Ahoy Mateys: Pirating Code is Bad for the GDP (and Turbo's 401K!)
turbotodd 100000388Y Visits (875)
My eccentricity is this: I like to get paid for my work.
I know, that trait probably characterizes me as a staunch capitalist pig, but I'm simply not going to make any apologies for it.
When I was a kid, I often worked for free. I volunteered at a local community theatre...I put in endless hours there, never got a dime, and was happy to do it.
But as a grown-up, what with all the hullaballoo about pensions disappearing faster than you can say "401K," with Social Security dwindling and jobs shifting from one country to another like so many pieces on a virtual chessboard, I've decided that that's it: I gotta get paid!
The good news is is that currently, I am. But when I saw the story talking about about all those pirates sailing around out there across the the vast ocean of business software, I started getting jumpy.
"Shiver me Timbers," I yelled to myself in my best Johnny Depp-fop Captain Jack Sparrow imitation, "if somebody doesn't do somethin' fast, me mateys, we're gonna have a software mutiny on our hands...Arggghh!"
Publish, Pillage and Plunder
The piracy story I read cited a study that suggested that -- and I paraphrase -- software piracy is "rampant, is hampering growth, and is increasingly performed by organized groups regarded as legitimate businesses in some countries." Of course, what one coins a legitimate business these days is highly subject to interpretation. Back in 2000, Enron had climbed the pirate ship's mast and plundered its way to position # 7 on the Fortune 500 list, just above IBM. Turned out there was a lot of fake gold in them thar hulls.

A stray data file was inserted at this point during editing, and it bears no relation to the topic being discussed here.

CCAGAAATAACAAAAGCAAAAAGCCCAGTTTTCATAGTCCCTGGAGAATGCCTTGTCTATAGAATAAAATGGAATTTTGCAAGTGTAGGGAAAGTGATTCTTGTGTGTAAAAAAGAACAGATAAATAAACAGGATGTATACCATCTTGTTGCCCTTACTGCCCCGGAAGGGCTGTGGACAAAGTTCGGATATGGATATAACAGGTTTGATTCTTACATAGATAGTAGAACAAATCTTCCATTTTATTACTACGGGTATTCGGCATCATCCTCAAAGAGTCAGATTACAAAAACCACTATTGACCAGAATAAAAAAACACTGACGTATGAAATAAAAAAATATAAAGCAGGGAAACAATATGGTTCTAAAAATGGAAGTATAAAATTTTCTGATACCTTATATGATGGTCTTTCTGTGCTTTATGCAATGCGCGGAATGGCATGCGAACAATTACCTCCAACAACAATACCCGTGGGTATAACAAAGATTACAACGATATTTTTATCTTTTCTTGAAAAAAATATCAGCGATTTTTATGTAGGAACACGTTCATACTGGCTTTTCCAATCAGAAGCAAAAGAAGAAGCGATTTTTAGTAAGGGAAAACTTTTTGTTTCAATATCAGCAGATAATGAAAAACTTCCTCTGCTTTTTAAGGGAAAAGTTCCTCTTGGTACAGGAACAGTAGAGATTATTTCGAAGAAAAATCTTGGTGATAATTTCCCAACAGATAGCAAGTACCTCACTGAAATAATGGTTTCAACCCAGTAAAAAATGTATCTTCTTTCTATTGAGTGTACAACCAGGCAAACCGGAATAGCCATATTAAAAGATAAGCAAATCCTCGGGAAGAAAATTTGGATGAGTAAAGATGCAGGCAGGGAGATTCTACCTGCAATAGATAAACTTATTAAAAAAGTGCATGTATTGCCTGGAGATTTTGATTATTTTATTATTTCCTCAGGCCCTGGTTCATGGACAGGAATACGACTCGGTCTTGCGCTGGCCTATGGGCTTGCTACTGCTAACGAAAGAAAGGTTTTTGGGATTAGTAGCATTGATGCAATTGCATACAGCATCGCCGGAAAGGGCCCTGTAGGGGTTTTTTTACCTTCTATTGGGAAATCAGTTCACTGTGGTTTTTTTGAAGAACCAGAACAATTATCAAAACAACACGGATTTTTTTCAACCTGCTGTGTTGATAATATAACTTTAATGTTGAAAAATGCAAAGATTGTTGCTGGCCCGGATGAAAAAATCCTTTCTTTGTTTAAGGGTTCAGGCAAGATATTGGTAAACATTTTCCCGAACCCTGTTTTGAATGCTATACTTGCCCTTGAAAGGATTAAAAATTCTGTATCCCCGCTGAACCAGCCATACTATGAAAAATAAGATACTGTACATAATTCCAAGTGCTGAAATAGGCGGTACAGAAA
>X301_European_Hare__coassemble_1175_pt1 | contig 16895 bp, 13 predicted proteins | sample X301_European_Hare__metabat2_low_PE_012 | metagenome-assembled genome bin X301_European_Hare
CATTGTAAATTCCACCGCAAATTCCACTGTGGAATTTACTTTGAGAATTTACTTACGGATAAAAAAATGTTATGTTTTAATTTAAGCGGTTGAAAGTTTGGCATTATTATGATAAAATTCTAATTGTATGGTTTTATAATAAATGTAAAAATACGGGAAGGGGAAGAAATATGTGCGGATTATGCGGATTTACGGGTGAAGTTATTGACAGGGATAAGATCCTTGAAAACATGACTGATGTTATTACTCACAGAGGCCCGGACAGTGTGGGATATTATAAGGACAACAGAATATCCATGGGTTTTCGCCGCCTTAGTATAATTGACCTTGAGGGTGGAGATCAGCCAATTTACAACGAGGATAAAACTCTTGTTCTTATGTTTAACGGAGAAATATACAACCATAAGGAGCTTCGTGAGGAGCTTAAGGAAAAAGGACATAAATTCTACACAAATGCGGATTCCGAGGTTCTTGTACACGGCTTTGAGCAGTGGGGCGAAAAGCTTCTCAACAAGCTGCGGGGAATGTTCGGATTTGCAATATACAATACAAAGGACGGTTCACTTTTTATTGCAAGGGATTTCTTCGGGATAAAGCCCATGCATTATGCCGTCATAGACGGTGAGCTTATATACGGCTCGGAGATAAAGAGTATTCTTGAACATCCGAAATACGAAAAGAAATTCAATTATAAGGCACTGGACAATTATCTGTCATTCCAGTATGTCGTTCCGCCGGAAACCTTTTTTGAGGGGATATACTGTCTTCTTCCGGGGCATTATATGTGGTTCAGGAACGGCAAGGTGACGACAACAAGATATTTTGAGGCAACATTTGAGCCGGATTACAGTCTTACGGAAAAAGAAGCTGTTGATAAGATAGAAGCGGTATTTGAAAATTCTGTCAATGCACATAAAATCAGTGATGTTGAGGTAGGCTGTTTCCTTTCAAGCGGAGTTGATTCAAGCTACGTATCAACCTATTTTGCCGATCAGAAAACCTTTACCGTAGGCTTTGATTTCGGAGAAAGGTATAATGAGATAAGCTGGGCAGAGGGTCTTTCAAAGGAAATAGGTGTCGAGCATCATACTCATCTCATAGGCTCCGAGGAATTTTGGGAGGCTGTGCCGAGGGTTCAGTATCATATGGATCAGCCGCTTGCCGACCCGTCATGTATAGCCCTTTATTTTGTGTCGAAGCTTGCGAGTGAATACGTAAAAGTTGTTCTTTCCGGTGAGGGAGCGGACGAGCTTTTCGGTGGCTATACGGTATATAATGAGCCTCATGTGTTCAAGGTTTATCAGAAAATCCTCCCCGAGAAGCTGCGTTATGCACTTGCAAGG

So, this study I mentioned -- issued by the Business Software Alliance -- covered 70 countries accounting for 99 percent of the world's IT spending. It indicated that even now, in 2005, 35 percent of the world's software is pirated, and that a worldwide reduction by even 10-25% points could generate 2.4 million jobs and $400B in economic growth.
Putting that into perspective through my nifty pirate-hunting telescope, according to the CNET story a 35 percent piracy rate is more than 20 times higher than the percentage retail stores lose through shoplifting!
I was never much of a shoplifter myself, but I suspect that if shoplifters at Wal-Mart were getting away with 35% of the merchandise, the National Guard would be called in to patrol the toy section and make sure no Blackbeard dolls were hitching rides out of the store in Jolly Roger backpacks.
So, the next time any of ya's has an urge to pillage any software, remember that it's bad both for the GDP...and my variable pay.